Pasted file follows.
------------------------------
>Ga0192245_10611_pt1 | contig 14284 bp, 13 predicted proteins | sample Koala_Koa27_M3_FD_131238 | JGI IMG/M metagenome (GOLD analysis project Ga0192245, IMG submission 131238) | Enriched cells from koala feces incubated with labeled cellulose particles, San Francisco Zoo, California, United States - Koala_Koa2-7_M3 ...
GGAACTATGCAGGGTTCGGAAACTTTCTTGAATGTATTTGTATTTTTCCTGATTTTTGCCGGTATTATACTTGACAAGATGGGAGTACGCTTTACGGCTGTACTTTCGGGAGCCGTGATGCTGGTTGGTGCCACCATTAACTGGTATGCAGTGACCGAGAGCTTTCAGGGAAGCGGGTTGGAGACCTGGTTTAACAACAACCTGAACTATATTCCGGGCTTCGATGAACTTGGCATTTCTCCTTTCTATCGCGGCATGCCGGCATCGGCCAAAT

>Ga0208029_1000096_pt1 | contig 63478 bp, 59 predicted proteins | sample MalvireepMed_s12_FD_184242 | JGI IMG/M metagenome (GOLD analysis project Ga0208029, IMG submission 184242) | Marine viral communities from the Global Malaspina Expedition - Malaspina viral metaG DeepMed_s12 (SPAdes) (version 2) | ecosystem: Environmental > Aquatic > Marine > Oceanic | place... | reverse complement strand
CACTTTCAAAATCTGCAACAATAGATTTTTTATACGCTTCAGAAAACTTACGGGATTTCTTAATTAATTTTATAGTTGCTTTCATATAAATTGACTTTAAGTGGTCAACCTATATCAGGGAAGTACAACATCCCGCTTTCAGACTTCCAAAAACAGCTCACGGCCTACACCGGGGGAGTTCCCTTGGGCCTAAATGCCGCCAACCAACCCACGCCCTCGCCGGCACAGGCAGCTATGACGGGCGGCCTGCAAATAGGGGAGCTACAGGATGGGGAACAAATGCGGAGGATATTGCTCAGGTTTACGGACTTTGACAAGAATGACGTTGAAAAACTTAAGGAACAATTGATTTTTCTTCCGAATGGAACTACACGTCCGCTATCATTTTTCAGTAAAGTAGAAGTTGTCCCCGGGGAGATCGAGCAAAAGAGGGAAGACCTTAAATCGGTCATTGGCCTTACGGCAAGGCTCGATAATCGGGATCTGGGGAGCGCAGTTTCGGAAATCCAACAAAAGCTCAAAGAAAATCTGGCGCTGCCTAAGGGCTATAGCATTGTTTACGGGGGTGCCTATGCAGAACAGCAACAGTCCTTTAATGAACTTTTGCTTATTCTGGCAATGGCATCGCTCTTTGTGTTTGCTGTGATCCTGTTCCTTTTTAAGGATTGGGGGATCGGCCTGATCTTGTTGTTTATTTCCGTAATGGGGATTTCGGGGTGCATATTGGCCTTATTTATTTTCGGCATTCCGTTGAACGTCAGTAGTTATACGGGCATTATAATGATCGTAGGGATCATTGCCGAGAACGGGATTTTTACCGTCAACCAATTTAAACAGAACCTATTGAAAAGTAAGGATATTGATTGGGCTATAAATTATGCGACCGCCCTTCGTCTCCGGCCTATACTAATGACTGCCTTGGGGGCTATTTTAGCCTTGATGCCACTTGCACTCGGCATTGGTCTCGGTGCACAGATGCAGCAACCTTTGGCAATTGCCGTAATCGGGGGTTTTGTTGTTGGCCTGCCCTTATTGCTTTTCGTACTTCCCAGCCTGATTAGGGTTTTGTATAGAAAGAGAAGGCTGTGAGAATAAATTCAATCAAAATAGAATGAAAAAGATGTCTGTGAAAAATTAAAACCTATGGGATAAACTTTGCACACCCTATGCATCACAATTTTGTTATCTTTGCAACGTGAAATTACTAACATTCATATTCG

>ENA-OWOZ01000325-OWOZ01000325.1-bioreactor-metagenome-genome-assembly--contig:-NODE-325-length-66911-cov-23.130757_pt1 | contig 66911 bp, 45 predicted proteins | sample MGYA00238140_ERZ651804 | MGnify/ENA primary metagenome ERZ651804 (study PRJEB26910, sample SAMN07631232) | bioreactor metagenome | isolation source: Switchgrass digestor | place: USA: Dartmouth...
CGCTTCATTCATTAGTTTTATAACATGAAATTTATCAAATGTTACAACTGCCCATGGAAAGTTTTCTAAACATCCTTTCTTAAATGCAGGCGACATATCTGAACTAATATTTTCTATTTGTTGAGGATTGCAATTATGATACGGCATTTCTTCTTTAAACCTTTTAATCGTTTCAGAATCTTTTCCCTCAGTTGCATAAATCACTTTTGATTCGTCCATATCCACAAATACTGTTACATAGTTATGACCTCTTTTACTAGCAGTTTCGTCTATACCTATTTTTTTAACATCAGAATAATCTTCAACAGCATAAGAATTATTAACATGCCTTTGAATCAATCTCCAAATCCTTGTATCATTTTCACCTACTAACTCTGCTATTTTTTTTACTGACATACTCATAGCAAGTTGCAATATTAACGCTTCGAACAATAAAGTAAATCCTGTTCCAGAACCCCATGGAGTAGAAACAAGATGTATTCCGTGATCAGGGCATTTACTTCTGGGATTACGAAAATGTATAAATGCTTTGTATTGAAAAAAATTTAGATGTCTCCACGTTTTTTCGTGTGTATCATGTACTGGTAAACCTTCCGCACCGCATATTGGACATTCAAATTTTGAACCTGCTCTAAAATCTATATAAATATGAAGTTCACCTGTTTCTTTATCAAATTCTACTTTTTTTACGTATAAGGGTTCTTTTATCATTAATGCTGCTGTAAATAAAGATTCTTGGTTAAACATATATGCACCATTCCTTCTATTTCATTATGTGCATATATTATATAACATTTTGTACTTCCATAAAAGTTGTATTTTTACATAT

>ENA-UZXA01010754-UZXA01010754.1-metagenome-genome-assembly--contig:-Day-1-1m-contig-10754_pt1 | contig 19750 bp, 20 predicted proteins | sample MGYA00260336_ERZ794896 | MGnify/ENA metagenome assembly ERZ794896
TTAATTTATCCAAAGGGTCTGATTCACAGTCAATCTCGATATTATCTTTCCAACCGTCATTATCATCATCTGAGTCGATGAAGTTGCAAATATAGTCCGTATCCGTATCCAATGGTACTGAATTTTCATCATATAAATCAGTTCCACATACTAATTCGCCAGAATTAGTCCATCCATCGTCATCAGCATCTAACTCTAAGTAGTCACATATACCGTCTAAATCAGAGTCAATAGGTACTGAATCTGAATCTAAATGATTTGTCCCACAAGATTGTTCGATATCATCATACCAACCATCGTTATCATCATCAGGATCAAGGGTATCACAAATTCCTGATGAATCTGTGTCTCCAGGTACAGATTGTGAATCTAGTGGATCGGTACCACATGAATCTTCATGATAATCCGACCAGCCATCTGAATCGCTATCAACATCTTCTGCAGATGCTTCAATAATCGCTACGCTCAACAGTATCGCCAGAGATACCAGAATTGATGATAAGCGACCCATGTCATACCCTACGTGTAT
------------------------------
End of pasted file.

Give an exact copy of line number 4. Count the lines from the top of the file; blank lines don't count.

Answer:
CACTTTCAAAATCTGCAACAATAGATTTTTTATACGCTTCAGAAAACTTACGGGATTTCTTAATTAATTTTATAGTTGCTTTCATATAAATTGACTTTAAGTGGTCAACCTATATCAGGGAAGTACAACATCCCGCTTTCAGACTTCCAAAAACAGCTCACGGCCTACACCGGGGGAGTTCCCTTGGGCCTAAATGCCGCCAACCAACCCACGCCCTCGCCGGCACAGGCAGCTATGACGGGCGGCCTGCAAATAGGGGAGCTACAGGATGGGGAACAAATGCGGAGGATATTGCTCAGGTTTACGGACTTTGACAAGAATGACGTTGAAAAACTTAAGGAACAATTGATTTTTCTTCCGAATGGAACTACACGTCCGCTATCATTTTTCAGTAAAGTAGAAGTTGTCCCCGGGGAGATCGAGCAAAAGAGGGAAGACCTTAAATCGGTCATTGGCCTTACGGCAAGGCTCGATAATCGGGATCTGGGGAGCGCAGTTTCGGAAATCCAACAAAAGCTCAAAGAAAATCTGGCGCTGCCTAAGGGCTATAGCATTGTTTACGGGGGTGCCTATGCAGAACAGCAACAGTCCTTTAATGAACTTTTGCTTATTCTGGCAATGGCATCGCTCTTTGTGTTTGCTGTGATCCTGTTCCTTTTTAAGGATTGGGGGATCGGCCTGATCTTGTTGTTTATTTCCGTAATGGGGATTTCGGGGTGCATATTGGCCTTATTTATTTTCGGCATTCCGTTGAACGTCAGTAGTTATACGGGCATTATAATGATCGTAGGGATCATTGCCGAGAACGGGATTTTTACCGTCAACCAATTTAAACAGAACCTATTGAAAAGTAAGGATATTGATTGGGCTATAAATTATGCGACCGCCCTTCGTCTCCGGCCTATACTAATGACTGCCTTGGGGGCTATTTTAGCCTTGATGCCACTTGCACTCGGCATTGGTCTCGGTGCACAGATGCAGCAACCTTTGGCAATTGCCGTAATCGGGGGTTTTGTTGTTGGCCTGCCCTTATTGCTTTTCGTACTTCCCAGCCTGATTAGGGTTTTGTATAGAAAGAGAAGGCTGTGAGAATAAATTCAATCAAAATAGAATGAAAAAGATGTCTGTGAAAAATTAAAACCTATGGGATAAACTTTGCACACCCTATGCATCACAATTTTGTTATCTTTGCAACGTGAAATTACTAACATTCATATTCG